- The Washington Times - Tuesday, August 16, 2005

The embattled director of the District’s nearly $80 million HIV/AIDS Administration was fired yesterday after just one year on the job.

Lydia Watts leaves her short but troubled tenure amid questions over the agency’s handling of federal funds and its increasingly tense relations with treatment providers.

Dr. Gregg A. Pane, director of the D.C. Department of Health, did not cite specific reasons for his decision to replace Miss Watts yesterday, saying only that “change was needed.”

“New leadership was needed to take us to the next level,” he said. “It’s not an easy decision, and I appreciate all that has been done so far.”

Dr. Pane said officials have not yet decided on a replacement, but one could be announced within a week.

Miss Watts, previously a health policy director for the Rev. Jesse Jackson’s Rainbow/PUSH Coalition, could not be reached for comment yesterday.

D.C. Council member David A. Catania, at-large independent and chairman of the council’s Committee on Health, said yesterday the HIV/AIDS Administration has struggled for years with paying providers on time.

“Unfortunately, these and other challenges to the planningand delivery of vital services failed to turn around under Ms. Watts’ watch,” he said.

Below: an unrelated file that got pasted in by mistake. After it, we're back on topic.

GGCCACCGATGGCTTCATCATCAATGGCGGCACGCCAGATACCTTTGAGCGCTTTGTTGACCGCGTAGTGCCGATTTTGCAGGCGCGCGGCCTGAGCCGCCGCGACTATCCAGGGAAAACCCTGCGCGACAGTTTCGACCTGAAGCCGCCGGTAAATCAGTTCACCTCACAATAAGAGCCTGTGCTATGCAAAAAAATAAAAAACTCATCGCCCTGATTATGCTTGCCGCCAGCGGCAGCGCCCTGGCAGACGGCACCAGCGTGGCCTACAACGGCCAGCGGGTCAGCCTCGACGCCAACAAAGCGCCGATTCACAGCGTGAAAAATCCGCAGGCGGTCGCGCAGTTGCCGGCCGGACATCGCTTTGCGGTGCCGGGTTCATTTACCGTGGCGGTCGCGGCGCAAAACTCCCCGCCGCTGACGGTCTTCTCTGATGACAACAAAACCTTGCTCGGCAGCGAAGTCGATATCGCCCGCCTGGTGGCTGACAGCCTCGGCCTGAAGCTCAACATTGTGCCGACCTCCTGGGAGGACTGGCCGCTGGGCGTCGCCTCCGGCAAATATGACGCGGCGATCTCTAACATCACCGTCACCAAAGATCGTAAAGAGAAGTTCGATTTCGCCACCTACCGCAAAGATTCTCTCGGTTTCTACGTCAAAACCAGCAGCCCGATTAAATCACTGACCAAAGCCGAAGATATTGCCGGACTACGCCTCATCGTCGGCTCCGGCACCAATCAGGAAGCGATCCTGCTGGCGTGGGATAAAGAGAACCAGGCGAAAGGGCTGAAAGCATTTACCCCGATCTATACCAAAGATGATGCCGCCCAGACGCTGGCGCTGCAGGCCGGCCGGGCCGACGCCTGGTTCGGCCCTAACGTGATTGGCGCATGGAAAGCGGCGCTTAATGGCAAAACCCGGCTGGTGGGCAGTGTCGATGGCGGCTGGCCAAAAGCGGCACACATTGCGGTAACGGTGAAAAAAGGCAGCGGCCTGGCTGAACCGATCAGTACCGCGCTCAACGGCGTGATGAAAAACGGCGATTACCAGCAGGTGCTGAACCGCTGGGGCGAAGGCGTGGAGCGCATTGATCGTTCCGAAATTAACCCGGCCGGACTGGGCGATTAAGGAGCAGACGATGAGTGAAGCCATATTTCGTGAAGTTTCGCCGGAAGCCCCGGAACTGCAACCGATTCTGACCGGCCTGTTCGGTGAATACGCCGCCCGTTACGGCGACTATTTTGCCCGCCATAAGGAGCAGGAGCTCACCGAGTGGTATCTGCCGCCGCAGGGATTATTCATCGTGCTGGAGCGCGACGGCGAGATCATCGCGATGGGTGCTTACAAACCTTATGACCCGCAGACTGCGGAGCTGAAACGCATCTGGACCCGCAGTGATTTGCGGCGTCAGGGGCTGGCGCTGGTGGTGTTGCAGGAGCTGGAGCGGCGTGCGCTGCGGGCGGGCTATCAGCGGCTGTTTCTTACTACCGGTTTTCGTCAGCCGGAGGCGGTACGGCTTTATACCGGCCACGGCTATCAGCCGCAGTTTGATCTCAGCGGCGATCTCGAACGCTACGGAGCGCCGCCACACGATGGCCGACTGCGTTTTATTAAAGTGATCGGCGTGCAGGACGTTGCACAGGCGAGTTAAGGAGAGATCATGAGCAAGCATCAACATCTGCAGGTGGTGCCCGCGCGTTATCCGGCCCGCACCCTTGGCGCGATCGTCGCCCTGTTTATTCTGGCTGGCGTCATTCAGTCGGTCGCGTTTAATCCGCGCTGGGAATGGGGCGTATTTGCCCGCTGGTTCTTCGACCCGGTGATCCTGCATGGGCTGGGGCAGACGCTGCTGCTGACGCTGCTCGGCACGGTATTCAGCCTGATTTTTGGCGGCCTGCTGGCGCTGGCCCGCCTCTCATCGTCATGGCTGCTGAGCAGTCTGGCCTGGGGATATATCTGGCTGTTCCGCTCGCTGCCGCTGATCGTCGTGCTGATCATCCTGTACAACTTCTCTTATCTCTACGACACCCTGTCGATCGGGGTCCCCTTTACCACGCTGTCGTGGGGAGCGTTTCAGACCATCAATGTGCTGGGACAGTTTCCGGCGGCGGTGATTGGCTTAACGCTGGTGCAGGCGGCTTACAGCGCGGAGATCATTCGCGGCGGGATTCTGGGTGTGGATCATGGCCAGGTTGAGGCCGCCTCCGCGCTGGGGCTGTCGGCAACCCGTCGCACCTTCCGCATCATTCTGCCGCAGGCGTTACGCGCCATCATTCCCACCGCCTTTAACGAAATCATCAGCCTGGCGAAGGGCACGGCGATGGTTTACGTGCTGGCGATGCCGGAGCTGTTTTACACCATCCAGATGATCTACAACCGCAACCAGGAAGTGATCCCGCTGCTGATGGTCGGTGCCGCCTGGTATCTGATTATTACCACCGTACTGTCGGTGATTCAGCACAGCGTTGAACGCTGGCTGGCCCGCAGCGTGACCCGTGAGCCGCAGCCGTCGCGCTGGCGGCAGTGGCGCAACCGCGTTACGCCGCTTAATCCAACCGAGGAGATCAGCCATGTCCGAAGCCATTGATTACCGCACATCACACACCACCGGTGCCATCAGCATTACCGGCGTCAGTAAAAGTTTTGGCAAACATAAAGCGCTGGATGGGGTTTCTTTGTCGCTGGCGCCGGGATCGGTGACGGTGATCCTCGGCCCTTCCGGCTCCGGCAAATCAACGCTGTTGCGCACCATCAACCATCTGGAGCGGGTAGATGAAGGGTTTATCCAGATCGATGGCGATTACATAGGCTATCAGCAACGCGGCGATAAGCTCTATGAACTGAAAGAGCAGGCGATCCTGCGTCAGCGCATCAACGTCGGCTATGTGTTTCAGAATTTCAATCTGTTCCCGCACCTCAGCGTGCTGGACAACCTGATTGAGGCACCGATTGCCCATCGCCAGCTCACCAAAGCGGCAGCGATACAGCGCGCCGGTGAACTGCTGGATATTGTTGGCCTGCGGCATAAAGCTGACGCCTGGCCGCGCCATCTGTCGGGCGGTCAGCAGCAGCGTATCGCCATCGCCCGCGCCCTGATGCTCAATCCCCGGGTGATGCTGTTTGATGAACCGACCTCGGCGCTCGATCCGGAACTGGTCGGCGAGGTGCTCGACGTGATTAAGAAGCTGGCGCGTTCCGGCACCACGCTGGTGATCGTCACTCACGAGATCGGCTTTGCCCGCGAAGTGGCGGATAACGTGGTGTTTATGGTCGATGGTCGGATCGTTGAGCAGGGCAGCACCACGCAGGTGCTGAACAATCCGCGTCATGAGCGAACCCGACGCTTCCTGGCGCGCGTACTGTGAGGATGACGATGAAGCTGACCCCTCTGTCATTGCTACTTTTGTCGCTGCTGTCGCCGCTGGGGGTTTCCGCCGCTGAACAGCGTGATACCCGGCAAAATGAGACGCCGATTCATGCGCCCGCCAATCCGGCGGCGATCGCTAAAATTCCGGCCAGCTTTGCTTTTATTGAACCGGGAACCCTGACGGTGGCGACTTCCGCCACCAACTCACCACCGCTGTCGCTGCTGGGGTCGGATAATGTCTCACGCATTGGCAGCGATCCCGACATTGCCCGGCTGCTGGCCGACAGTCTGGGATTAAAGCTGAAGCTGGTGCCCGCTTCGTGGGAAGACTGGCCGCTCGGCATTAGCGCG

Mr. Catania previously has described the city’s HIV/AIDS Administration as “a 20-year-old broken horse.”

Miss Watts was hired in August 2004, but within months she came under criticism for her decision to spend more than $400,000 for promotional activities for a World AIDS Day event in December. At the time, service providers were complaining of cutbacks.

“These were my choices, and I can’t go back on my choices,” Miss Watts told the D.C. Council at a hearing in March.

Concern also has surfaced recently over the HIV/AIDS Administration’s performance in overseeing tens of millions of dollars in federal funds.

The D.C. Office of the Inspector General in March disclosed that an ongoing inquiry found that some HIV/AIDS Administration employees did not know the addresses of the grant recipients they were supposed to monitor.

In May, problems worsened when several HIV/AIDS providers, including the renowned Whitman-Walker Clinic, publicly complained that they were not getting paid on time.

Earlier this month, the DC Appleseed Center for Law and Justice Inc. in a report criticized the District’s response to HIV/AIDS as ineffective.

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